Time Magazine: Prof. Gómez Calls for Community Support After California Shootings

a woman holding a sign that says "love our people, heal our communities"
Photo by Jason Leung

The recent shootings in Half Moon Bay and Monterey Park, California have devastated Asian communities, especially due to the proximity to Lunar New Year celebrations.  In an op-ed for Time Magazine, BU School of Social Work Prof. Jennifer M. Gómez analyzes the importance of community support and how discrimination against marginalized communities breeds in-community violence. Prof. Gómez’s work on Cultural Betrayal Trauma Theory covers how this violence taints cultural solidarity, which can further harm victims of violence.

Excerpt from “‘Cultural Betrayal Trauma Theory’ Adds Another Devastating Layer to Recent Shootings” by  Prof. Jennifer M. Gómez, originally posted in Time Magazine:

quotation markOur society of white supremacist discrimination and oppression is the reason why many feared that white people’s racist hate was the motivation for these murderous shootings. As painful as that would have been, what could have remained was solidarity within the Asian American community—the notion that ‘we still have us, and we will support each other as we combat this violent oppression.’ With the alleged shooters both being of Asian descent, the solidarity and safety within the ‘us’ is tarnished…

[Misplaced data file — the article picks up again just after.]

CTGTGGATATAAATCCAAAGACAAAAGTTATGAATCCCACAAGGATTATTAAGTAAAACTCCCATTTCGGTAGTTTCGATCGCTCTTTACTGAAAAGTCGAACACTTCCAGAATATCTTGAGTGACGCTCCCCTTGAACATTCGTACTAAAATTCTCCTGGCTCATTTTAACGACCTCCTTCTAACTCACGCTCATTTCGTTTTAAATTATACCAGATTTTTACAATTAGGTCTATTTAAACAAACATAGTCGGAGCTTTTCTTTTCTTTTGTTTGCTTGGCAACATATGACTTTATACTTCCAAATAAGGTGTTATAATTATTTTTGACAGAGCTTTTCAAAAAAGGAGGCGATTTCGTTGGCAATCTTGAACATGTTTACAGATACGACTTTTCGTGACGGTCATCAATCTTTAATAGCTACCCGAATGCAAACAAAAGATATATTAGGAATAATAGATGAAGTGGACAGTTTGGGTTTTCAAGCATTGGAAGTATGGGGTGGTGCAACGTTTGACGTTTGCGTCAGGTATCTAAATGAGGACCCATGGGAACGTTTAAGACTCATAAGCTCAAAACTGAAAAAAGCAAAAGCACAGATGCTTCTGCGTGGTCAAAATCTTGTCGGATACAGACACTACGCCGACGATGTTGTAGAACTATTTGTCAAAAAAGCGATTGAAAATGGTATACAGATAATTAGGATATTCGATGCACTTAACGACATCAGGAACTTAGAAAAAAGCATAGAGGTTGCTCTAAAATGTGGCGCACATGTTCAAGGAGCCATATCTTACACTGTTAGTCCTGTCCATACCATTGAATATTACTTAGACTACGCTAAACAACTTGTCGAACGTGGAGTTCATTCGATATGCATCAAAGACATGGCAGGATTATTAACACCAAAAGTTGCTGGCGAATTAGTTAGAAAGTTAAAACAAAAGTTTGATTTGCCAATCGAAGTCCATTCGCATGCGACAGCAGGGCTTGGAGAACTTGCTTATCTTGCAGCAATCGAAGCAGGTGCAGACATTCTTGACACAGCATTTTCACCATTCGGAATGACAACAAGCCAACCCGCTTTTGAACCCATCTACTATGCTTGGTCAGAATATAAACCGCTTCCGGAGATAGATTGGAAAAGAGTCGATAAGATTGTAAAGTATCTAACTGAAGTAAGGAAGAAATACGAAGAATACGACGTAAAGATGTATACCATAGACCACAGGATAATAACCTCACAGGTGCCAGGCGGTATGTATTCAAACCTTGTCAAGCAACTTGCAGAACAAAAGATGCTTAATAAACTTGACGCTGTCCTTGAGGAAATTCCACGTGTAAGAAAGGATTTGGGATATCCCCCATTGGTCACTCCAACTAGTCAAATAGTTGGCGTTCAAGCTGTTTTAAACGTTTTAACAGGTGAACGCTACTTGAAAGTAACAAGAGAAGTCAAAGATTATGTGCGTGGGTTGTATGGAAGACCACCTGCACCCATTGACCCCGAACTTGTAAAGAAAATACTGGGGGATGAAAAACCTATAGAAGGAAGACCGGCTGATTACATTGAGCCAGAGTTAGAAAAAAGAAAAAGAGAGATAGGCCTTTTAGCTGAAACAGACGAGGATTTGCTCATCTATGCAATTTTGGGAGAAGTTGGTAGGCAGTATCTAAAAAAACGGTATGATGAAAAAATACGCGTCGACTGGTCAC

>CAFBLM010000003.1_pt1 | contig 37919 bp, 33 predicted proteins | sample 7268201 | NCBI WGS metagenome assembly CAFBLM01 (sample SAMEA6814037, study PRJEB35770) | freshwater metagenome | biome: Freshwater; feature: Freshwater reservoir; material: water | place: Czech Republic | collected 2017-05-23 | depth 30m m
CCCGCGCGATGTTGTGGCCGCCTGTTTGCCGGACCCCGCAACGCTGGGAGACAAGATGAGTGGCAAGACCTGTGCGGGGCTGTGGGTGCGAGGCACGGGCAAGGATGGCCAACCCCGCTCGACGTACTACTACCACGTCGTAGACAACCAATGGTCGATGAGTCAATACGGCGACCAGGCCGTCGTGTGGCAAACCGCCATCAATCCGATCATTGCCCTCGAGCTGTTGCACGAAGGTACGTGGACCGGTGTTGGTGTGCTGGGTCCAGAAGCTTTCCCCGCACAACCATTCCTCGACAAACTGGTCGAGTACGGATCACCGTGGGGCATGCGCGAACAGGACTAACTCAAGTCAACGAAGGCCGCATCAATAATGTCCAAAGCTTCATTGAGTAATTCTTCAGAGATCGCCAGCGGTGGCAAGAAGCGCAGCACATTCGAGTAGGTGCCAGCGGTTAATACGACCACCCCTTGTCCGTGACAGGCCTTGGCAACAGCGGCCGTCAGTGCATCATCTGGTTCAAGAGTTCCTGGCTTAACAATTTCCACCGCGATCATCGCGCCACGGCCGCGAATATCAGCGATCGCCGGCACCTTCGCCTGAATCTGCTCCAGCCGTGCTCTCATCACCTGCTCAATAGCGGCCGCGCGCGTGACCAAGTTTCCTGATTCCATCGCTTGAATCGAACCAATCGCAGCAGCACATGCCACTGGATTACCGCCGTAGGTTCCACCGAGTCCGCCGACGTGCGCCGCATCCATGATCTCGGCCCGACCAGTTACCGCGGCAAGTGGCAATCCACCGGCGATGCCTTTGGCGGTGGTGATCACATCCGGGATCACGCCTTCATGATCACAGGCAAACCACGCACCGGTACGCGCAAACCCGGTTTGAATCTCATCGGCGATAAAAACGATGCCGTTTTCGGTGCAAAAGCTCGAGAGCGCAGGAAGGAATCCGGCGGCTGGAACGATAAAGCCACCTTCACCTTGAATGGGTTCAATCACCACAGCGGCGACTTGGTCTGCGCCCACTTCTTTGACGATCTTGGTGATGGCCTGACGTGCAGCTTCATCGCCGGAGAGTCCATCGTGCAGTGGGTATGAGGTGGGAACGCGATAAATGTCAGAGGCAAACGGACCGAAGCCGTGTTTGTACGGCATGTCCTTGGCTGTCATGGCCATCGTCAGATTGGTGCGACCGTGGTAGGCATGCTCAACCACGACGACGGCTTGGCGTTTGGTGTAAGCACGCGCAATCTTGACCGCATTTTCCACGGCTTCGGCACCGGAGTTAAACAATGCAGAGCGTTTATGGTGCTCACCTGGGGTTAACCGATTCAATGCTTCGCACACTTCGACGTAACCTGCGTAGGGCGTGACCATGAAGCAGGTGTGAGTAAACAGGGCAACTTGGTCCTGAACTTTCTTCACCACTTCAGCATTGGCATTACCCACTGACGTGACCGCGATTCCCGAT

When cultural betrayal tragedies occur, it can be easy to reprise stereotypes of the marginalized group to place the blame for violence on them, while also justifying dominant society’s discrimination against them. This discriminatory blame doesn’t just come from outsiders—it can come from inside the communities in question, too.”

Read the full article here.

Learn More About Prof. Gómez’s Research